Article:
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It was a close one for the

Nasdaq Composite Index, but it still managed to pull out an upside finish. There was no stopping the

Dow Jones Industrial Average, though, which finished on its highs.

Today's rally was fueled by enthusiasm left over from yesterday's rally, darn good numbers from fiber-optics leader

JDS Uniphase



gross domestic product

figures that gave further credence to a slowing economy.

Let's hit JDS first. The fiber-optic equipment maker issued a bullish outlook for coming quarters as part of its third-quarter

earnings report. It gained 3.8% on the news and put a little confidence back into the fiber-optic industry, which needed it after



showed a

disappointment on the revenue side earlier this week and sparked a selloff among its buddies. Nortel, spent its third straight day as one of the

Big Board's most popular, ended the day with more losses, off 6.2%.



was also one of the most actively traded on the NYSE. It's been falling in tandem with Nortel, but it managed to rebound today. It rose 8.6% to $76.

But the fun in fiber optics was matched by negativity in biotech on news that



lowered its

sales projections and its earnings forecast. The news brought down the

Nasdaq Biotechnology Index


Also, among the bad news bearers was

American Power Conversion


, which reported lower-than-expected earnings for the third quarter. It dropped 40%, or $8.50, to $12.75.

You can't just blame earnings for the way this October's gone.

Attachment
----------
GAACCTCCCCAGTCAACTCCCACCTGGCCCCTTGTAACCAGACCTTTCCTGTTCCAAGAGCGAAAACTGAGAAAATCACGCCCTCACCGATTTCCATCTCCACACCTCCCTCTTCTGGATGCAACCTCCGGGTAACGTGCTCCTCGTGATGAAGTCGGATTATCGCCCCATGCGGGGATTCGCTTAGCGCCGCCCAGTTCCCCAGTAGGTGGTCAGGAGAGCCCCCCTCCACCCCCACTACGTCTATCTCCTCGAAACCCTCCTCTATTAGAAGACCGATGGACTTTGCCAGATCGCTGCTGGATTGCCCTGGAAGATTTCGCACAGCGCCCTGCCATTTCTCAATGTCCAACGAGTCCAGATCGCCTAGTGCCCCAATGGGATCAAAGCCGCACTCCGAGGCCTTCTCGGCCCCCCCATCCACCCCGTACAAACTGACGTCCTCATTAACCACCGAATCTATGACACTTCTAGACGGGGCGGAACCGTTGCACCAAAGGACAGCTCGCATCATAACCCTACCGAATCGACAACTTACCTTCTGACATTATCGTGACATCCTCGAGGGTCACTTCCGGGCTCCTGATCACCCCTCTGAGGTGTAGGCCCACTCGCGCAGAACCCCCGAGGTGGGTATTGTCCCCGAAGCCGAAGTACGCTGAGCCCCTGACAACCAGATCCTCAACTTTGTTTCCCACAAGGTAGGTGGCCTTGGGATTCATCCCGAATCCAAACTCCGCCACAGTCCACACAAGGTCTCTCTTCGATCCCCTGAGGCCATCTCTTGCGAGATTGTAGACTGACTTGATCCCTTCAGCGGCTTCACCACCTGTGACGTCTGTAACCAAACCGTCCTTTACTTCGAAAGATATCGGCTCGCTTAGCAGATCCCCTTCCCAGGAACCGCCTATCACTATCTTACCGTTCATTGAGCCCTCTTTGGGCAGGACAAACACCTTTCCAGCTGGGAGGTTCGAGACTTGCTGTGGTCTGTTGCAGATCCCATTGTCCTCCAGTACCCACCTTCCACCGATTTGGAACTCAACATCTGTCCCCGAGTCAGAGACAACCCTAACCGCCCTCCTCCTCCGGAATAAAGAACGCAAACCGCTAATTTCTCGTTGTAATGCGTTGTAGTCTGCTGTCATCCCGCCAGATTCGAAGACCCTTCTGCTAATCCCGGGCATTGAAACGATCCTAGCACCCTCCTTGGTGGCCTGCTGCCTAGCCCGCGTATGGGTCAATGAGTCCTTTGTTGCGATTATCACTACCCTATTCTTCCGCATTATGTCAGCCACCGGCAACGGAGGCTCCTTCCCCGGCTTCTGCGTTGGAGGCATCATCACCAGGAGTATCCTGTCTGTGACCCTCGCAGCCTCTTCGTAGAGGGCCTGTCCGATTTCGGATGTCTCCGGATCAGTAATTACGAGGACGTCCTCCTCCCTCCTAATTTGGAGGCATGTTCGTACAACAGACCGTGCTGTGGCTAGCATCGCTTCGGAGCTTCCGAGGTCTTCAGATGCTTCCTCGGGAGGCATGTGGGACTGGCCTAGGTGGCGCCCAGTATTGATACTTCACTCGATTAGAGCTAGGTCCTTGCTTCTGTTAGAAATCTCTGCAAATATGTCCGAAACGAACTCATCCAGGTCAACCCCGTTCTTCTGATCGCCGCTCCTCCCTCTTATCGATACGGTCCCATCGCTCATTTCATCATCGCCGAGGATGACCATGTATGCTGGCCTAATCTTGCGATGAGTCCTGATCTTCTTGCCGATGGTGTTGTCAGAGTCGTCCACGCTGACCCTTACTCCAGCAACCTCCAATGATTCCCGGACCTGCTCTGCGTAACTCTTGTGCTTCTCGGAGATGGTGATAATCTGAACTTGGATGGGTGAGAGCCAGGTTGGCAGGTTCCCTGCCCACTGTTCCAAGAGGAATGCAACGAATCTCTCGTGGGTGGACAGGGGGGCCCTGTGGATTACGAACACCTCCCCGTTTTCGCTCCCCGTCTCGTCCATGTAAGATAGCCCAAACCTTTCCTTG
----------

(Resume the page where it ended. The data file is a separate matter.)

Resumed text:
You Can't Make This Stuff Up!

Although everyone cites poor earnings, the

ever-weakening euro and problems in the Middle East as reasons for the strange happenings in the market recently, others see gyrations based on cyclical corrections.

Dan Ascani, president and director of research at

Global Market Strategists

, said the market is right on the money as far as where it should be in a 39-month cycle. Every 39th month, he said, the market bottoms to correct itself. He said this theory predicted the lows that were hit during the 1987 crash, Operation Desert Storm in 1990, problems in 1994 and the Asian market crisis in 1997. Ascani said October 2000 is right on schedule for another adjustment in valuation.

"It amazes me how many people ignore this kind of cycle," Ascani said.

But while the theory works for predicting lows, he said other factors including the aforementioned ones as well as additional cycles act on the market. So, you can't just say "OK, it's the 39th month, I'm going to make some money off of this."

Ascani said seasonal cycles are also a consideration. Oil stocks, for example, are nearing their peaks and probably should be left alone until spring, while many tech stocks are on track to make gains in the next couple months and are in the perfect position for buying. Still, he said you have to look at each stock on its own merits and then check out what cycle it follows.

Meanwhile, the

third-quarter GDP number, which was released earlier today and showed the lowest gain since the second quarter of 1999. GDP grew at a rate of 2.7% in the July-to-September quarter compared to


consensus estimates of 3.4%. The report seemed to bode well for the end of the

Federal Reserve's interest-rate-hiking cycle, which Wall Street, of course, has been anxiously awaiting. Not everyone believes it signals an end, though.

wrote about why it doesn't mean a moratorium to interest rate hikes in a

separate story.


also recently wrote about the kind of impact an economic slowdown would have on

earnings growth.

The GDP numbers helped financials, including